Monday, 21 May 2012

At the New Statesman: Guto Harri, Boris and the Murdochs

Read my latest piece for the New Statesman over here. If you haven't already you can also read my latest column for Snipe, on the end of Brian Coleman's reign over here.

Wednesday, 9 May 2012

Will Boris Johnson suddenly become a radical Tory Mayor?

I was on BBC London News last night talking about what we can expect from Boris Johnson's next four years. You can watch it here.

Andrew Gilligan was also on the show. Both Andrew and Dave Hill believe that the appointment of Stephen Greenhalgh and the new role given to Kit Malthouse demonstrates that Boris is going to be a far more radical right wing figure in the next four years.

I have no doubt that this is the message the appointments were meant to send, but I have serious doubts that after four years of doing almost nothing, Boris is suddenly going to turn into a radically transformative Conservative figure.

Boris has spent a lot of time portraying himself as a "real Conservative" in his Daily Telegraph columns and has made countless right-wing interventions on national issues such as the top rate of tax and banking reforms.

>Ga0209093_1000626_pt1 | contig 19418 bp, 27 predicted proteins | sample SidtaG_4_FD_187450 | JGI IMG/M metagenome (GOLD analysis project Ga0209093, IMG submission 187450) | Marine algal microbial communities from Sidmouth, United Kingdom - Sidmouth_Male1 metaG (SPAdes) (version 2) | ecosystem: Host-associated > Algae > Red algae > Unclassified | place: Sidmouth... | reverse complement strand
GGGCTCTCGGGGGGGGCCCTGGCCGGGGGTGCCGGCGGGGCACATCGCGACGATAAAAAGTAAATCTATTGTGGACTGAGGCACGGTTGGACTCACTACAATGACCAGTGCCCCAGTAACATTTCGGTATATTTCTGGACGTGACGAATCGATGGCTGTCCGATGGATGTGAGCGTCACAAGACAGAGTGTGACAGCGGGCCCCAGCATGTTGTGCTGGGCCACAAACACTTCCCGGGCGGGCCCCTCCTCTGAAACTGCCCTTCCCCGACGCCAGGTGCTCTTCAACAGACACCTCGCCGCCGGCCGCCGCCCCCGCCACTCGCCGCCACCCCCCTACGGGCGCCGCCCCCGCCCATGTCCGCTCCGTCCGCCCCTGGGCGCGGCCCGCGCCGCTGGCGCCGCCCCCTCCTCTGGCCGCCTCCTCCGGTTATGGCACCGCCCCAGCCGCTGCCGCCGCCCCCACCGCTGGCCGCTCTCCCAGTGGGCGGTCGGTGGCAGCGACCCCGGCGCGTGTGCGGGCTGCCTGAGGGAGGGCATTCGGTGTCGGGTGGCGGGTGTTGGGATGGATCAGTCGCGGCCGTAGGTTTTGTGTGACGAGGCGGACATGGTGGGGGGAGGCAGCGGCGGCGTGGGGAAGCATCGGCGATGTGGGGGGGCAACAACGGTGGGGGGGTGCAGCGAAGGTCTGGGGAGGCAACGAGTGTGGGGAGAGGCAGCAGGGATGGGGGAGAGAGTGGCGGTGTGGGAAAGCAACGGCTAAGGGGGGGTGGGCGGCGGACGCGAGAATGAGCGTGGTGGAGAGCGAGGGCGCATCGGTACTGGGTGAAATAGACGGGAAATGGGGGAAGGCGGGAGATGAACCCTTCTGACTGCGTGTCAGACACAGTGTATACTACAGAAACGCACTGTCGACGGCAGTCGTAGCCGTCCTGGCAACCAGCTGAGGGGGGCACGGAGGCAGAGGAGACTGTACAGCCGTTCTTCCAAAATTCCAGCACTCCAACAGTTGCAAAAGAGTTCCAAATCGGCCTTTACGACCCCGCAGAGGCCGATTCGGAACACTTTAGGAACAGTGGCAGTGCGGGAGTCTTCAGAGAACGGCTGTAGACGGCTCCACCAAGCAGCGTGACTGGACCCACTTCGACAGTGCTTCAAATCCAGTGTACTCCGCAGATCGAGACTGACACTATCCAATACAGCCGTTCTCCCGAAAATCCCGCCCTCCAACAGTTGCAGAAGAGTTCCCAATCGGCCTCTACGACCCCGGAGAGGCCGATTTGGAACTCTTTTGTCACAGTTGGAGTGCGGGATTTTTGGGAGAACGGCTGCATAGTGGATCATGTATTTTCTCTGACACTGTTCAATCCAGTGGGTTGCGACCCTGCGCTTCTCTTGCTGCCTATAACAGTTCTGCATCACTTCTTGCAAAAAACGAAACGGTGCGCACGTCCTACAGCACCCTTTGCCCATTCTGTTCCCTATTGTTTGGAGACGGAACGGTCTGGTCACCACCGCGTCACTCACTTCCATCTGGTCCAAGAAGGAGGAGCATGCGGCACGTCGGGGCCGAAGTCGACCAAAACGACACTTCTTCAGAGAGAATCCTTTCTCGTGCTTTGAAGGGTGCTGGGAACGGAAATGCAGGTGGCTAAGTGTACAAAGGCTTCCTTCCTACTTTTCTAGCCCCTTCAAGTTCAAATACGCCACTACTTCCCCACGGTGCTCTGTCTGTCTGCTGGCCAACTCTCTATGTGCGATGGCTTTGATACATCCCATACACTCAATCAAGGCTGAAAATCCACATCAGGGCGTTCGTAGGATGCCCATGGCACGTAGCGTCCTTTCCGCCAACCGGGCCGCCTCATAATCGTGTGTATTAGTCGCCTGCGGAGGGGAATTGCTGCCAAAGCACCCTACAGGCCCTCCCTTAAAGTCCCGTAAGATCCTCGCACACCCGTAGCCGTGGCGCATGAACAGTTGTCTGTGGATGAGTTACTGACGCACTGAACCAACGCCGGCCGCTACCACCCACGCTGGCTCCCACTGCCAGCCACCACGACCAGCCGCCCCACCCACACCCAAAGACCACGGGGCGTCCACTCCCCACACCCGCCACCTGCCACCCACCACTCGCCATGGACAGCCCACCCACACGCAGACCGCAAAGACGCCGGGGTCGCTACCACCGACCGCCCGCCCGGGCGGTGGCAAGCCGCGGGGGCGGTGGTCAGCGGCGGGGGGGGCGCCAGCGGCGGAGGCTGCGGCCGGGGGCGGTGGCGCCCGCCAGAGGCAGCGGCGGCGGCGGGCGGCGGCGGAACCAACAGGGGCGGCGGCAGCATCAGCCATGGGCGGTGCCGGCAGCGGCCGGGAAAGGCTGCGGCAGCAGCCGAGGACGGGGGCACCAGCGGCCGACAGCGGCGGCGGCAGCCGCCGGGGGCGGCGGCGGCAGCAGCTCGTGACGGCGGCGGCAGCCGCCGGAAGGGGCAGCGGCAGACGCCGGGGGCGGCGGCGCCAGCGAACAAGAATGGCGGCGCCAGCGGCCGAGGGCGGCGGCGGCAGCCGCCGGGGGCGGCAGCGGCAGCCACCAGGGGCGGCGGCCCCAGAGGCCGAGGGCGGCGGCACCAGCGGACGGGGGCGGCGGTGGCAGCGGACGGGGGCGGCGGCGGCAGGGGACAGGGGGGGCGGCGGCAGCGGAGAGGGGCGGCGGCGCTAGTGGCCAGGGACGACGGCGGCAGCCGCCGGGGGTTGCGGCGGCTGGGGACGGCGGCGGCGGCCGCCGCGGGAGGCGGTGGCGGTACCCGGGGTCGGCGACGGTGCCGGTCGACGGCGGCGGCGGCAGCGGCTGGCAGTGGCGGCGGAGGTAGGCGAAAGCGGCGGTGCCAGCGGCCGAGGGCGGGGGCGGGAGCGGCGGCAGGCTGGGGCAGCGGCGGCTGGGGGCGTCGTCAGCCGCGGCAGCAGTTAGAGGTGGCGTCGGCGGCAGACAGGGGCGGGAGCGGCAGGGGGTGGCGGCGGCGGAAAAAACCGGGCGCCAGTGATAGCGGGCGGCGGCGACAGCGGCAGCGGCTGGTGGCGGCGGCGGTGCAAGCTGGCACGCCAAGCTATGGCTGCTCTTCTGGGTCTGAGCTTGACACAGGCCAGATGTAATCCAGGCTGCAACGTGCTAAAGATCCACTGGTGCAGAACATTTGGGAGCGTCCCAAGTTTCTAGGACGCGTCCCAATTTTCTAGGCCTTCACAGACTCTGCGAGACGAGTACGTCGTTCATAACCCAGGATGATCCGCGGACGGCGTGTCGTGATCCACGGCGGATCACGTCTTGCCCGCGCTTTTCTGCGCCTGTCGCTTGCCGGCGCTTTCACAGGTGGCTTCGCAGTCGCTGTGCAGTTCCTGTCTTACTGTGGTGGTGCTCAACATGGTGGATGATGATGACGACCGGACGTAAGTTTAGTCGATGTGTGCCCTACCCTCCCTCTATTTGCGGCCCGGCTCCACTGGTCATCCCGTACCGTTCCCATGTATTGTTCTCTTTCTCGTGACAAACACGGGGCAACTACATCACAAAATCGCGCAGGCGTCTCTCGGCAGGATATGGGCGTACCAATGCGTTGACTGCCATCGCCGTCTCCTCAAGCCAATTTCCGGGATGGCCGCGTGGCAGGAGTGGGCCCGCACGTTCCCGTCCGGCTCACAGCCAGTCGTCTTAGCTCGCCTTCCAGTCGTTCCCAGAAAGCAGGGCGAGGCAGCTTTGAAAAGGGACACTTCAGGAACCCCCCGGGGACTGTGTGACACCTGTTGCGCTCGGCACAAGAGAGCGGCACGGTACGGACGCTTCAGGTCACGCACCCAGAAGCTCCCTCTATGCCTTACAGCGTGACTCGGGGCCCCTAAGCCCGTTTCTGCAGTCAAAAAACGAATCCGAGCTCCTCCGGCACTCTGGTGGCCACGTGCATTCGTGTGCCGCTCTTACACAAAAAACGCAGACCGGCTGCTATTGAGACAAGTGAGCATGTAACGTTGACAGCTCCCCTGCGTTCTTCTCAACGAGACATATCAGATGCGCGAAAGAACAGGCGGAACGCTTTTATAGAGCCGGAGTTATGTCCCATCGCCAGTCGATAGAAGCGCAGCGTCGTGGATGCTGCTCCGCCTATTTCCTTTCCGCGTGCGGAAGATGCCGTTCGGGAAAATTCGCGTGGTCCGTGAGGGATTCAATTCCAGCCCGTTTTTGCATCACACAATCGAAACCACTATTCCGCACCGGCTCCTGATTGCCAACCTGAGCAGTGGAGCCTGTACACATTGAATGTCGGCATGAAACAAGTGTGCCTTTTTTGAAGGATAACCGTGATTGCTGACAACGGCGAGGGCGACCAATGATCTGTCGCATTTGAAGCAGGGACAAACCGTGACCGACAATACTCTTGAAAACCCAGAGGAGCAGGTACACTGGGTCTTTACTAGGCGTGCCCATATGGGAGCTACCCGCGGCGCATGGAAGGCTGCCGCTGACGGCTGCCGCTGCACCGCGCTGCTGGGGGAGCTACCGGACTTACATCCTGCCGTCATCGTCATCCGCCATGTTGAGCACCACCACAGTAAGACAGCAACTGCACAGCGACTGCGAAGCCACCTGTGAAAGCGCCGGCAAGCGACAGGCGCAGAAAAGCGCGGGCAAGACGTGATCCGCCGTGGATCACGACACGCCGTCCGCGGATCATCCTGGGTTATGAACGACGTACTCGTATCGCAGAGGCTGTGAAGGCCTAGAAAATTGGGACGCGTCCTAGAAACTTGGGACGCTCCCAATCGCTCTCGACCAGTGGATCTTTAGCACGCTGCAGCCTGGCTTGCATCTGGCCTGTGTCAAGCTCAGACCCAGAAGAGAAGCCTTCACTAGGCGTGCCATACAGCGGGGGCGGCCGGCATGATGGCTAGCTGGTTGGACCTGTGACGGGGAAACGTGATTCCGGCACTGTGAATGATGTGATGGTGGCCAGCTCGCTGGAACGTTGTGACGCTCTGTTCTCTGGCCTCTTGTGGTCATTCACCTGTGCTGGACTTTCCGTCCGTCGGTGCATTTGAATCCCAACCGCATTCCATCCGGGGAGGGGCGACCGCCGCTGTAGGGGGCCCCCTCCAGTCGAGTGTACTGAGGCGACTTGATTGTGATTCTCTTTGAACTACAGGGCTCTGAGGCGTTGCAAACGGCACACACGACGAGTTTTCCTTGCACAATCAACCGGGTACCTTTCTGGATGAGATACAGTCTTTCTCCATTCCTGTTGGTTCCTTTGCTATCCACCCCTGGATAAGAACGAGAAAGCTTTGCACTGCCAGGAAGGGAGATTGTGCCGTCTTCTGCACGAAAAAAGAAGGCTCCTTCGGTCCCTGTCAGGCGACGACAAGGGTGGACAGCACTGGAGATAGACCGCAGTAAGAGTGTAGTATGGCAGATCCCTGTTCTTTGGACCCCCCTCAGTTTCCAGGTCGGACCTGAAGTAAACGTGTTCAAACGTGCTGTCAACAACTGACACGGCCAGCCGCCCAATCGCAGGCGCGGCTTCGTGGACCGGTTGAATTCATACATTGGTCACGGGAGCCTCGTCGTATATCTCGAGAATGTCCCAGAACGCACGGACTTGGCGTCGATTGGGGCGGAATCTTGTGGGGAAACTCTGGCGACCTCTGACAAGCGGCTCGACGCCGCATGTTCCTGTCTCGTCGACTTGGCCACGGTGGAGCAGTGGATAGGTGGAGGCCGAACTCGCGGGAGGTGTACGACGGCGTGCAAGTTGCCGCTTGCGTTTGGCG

But when it comes to his actual policies it is difficult to find much red meat at all.

His regressive fare rises aside, Boris has done almost nothing to either seriously anger the left or excite the right. Ideologically he's been something of a non-event.

If Boris was going to launch a Conservative revolution in London then he would have started it by now. If he had any great vision for the future of London then there would have been some indication of it in his manifesto. There hasn't been.

At the beginning of Boris's last term he hired radical figures like Tim Parker and launched an investigation into making big cuts to London government. But despite all the rhetoric, nothing much happened.

My own feeling is that Boris will continue to make vocal interventions on national issues whilst doing very little to materially alter London one way or another. 

His recent comments on immigration and the economy indicate that he is now mostly concerned with manoeuvring into position to be the next leader of the Tory party. Any radical action in London, might help him in that aim, but it would also be very high risk. Boris has shown no indication that he is willing to take those risks.

He may yet prove me wrong, but I suspect that London after eight years of Boris is not going to be very different from London after four years of Boris. 

Sunday, 6 May 2012

At the New Statesman: Why Boris won and Ken lost

Read my analysis of the Mayoral election result over here.

Wednesday, 2 May 2012

On BBC London

I was on BBC London radio this morning talking to Paul Ross about the Mayoral election campaign. You can listen to it here: